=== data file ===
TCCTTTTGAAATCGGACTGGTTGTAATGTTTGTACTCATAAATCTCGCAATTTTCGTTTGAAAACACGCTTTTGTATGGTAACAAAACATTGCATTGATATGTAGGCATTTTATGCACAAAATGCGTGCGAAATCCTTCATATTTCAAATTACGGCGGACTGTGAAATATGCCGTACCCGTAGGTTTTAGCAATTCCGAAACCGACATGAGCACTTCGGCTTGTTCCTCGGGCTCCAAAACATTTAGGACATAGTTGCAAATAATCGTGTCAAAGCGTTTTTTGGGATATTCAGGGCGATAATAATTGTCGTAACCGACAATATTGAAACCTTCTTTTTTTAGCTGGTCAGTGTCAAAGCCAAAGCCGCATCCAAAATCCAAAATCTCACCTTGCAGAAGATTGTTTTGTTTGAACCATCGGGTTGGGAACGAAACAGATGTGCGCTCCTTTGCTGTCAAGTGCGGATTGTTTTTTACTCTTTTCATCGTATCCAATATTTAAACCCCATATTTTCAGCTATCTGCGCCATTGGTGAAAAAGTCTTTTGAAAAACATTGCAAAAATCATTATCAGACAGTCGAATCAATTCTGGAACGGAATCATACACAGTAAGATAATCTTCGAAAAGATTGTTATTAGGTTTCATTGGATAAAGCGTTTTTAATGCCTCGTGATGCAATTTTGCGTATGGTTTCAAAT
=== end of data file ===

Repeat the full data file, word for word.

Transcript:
TCCTTTTGAAATCGGACTGGTTGTAATGTTTGTACTCATAAATCTCGCAATTTTCGTTTGAAAACACGCTTTTGTATGGTAACAAAACATTGCATTGATATGTAGGCATTTTATGCACAAAATGCGTGCGAAATCCTTCATATTTCAAATTACGGCGGACTGTGAAATATGCCGTACCCGTAGGTTTTAGCAATTCCGAAACCGACATGAGCACTTCGGCTTGTTCCTCGGGCTCCAAAACATTTAGGACATAGTTGCAAATAATCGTGTCAAAGCGTTTTTTGGGATATTCAGGGCGATAATAATTGTCGTAACCGACAATATTGAAACCTTCTTTTTTTAGCTGGTCAGTGTCAAAGCCAAAGCCGCATCCAAAATCCAAAATCTCACCTTGCAGAAGATTGTTTTGTTTGAACCATCGGGTTGGGAACGAAACAGATGTGCGCTCCTTTGCTGTCAAGTGCGGATTGTTTTTTACTCTTTTCATCGTATCCAATATTTAAACCCCATATTTTCAGCTATCTGCGCCATTGGTGAAAAAGTCTTTTGAAAAACATTGCAAAAATCATTATCAGACAGTCGAATCAATTCTGGAACGGAATCATACACAGTAAGATAATCTTCGAAAAGATTGTTATTAGGTTTCATTGGATAAAGCGTTTTTAATGCCTCGTGATGCAATTTTGCGTATGGTTTCAAAT